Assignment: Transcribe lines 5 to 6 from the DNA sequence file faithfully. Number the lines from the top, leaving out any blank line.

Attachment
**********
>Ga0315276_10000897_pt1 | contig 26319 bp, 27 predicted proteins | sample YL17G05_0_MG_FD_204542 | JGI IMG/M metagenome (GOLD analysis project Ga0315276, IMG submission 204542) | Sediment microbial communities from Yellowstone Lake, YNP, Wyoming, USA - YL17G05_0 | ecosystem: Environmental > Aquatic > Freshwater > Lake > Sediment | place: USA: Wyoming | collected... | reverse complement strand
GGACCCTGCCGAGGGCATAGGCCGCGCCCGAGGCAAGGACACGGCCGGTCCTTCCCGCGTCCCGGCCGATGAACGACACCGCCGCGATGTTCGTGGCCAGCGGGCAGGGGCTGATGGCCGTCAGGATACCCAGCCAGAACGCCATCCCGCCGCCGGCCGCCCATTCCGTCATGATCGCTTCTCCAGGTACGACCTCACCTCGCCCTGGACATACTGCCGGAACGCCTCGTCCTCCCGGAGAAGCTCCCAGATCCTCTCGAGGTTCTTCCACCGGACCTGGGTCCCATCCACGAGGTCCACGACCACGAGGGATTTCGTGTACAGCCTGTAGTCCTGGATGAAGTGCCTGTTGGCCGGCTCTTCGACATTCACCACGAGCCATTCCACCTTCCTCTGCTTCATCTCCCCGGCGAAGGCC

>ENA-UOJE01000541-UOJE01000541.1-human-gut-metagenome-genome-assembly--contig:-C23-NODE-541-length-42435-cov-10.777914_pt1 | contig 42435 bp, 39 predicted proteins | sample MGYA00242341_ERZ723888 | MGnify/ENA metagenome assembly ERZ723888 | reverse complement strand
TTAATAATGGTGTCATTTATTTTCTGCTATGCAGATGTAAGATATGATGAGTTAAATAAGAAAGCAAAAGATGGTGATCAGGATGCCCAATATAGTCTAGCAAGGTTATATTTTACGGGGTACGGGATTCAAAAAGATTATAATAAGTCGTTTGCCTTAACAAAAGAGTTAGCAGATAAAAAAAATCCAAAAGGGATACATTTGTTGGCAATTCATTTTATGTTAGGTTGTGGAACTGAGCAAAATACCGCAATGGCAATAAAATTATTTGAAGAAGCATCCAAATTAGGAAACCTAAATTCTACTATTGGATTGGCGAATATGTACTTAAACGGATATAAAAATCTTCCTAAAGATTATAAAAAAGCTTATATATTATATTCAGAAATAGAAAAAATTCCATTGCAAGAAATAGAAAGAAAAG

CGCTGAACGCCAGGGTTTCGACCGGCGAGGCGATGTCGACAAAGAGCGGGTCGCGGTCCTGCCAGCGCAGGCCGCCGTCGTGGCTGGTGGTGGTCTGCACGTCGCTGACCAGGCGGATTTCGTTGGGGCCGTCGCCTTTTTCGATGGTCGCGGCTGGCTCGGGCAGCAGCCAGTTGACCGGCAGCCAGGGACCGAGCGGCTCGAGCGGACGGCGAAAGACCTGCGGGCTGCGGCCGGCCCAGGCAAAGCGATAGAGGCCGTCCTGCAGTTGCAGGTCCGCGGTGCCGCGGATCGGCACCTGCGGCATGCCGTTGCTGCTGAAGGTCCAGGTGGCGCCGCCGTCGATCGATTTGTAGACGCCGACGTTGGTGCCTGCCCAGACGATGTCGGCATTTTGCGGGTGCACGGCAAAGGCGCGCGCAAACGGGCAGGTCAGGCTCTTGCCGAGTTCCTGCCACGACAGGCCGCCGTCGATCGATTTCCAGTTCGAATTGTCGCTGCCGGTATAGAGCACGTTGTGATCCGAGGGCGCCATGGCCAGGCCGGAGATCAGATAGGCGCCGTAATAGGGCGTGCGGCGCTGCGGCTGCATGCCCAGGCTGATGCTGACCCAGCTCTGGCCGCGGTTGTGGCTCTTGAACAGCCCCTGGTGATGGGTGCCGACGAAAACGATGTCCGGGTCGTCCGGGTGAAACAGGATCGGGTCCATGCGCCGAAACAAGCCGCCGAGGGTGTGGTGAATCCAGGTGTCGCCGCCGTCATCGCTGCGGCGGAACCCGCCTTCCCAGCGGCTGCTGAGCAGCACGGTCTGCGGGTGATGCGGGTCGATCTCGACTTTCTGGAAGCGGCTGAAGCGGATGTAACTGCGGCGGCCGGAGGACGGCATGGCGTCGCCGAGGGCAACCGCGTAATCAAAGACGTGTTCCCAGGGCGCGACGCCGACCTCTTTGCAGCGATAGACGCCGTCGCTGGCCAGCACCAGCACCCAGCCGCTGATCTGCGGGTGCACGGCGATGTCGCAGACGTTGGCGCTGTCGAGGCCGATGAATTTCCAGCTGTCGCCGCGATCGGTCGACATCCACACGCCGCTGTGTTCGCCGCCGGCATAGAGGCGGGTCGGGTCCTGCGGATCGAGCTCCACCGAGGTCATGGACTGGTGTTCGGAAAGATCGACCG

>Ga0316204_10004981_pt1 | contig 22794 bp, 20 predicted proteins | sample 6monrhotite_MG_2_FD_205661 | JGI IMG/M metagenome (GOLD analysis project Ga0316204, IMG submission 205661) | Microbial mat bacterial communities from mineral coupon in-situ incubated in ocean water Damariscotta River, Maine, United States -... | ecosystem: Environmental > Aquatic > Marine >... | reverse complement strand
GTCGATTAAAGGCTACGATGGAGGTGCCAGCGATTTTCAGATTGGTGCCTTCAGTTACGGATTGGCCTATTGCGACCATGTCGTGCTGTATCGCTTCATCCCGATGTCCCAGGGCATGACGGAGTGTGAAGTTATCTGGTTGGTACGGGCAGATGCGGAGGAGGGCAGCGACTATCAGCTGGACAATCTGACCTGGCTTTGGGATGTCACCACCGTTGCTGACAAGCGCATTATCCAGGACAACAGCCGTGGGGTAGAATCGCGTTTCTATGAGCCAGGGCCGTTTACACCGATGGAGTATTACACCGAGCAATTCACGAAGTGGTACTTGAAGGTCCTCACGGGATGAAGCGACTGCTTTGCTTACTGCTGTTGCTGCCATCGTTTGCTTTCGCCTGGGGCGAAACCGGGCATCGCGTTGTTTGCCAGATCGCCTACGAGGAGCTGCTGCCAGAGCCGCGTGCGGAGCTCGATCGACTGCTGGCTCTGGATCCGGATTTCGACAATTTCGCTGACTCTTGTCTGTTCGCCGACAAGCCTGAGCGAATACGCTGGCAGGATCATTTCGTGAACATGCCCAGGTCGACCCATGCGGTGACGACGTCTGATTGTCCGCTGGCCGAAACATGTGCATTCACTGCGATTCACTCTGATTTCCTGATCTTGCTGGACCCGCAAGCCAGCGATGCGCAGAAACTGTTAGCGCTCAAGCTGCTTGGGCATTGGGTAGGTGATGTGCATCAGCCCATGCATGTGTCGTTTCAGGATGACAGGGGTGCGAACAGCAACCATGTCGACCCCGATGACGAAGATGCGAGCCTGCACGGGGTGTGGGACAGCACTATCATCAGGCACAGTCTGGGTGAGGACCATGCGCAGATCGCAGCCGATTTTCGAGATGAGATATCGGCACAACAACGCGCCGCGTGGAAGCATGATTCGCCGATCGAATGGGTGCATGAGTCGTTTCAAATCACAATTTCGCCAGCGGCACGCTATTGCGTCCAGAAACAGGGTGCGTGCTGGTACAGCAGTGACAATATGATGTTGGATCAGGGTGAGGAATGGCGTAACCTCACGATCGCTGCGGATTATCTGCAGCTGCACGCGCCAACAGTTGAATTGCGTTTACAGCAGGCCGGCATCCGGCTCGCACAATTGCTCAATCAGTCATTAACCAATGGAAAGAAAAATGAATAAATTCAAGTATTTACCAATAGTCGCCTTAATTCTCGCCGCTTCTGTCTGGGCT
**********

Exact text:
CGCTGAACGCCAGGGTTTCGACCGGCGAGGCGATGTCGACAAAGAGCGGGTCGCGGTCCTGCCAGCGCAGGCCGCCGTCGTGGCTGGTGGTGGTCTGCACGTCGCTGACCAGGCGGATTTCGTTGGGGCCGTCGCCTTTTTCGATGGTCGCGGCTGGCTCGGGCAGCAGCCAGTTGACCGGCAGCCAGGGACCGAGCGGCTCGAGCGGACGGCGAAAGACCTGCGGGCTGCGGCCGGCCCAGGCAAAGCGATAGAGGCCGTCCTGCAGTTGCAGGTCCGCGGTGCCGCGGATCGGCACCTGCGGCATGCCGTTGCTGCTGAAGGTCCAGGTGGCGCCGCCGTCGATCGATTTGTAGACGCCGACGTTGGTGCCTGCCCAGACGATGTCGGCATTTTGCGGGTGCACGGCAAAGGCGCGCGCAAACGGGCAGGTCAGGCTCTTGCCGAGTTCCTGCCACGACAGGCCGCCGTCGATCGATTTCCAGTTCGAATTGTCGCTGCCGGTATAGAGCACGTTGTGATCCGAGGGCGCCATGGCCAGGCCGGAGATCAGATAGGCGCCGTAATAGGGCGTGCGGCGCTGCGGCTGCATGCCCAGGCTGATGCTGACCCAGCTCTGGCCGCGGTTGTGGCTCTTGAACAGCCCCTGGTGATGGGTGCCGACGAAAACGATGTCCGGGTCGTCCGGGTGAAACAGGATCGGGTCCATGCGCCGAAACAAGCCGCCGAGGGTGTGGTGAATCCAGGTGTCGCCGCCGTCATCGCTGCGGCGGAACCCGCCTTCCCAGCGGCTGCTGAGCAGCACGGTCTGCGGGTGATGCGGGTCGATCTCGACTTTCTGGAAGCGGCTGAAGCGGATGTAACTGCGGCGGCCGGAGGACGGCATGGCGTCGCCGAGGGCAACCGCGTAATCAAAGACGTGTTCCCAGGGCGCGACGCCGACCTCTTTGCAGCGATAGACGCCGTCGCTGGCCAGCACCAGCACCCAGCCGCTGATCTGCGGGTGCACGGCGATGTCGCAGACGTTGGCGCTGTCGAGGCCGATGAATTTCCAGCTGTCGCCGCGATCGGTCGACATCCACACGCCGCTGTGTTCGCCGCCGGCATAGAGGCGGGTCGGGTCCTGCGGATCGAGCTCCACCGAGGTCATGGACTGGTGTTCGGAAAGATCGACCG

>Ga0316204_10004981_pt1 | contig 22794 bp, 20 predicted proteins | sample 6monrhotite_MG_2_FD_205661 | JGI IMG/M metagenome (GOLD analysis project Ga0316204, IMG submission 205661) | Microbial mat bacterial communities from mineral coupon in-situ incubated in ocean water Damariscotta River, Maine, United States -... | ecosystem: Environmental > Aquatic > Marine >... | reverse complement strand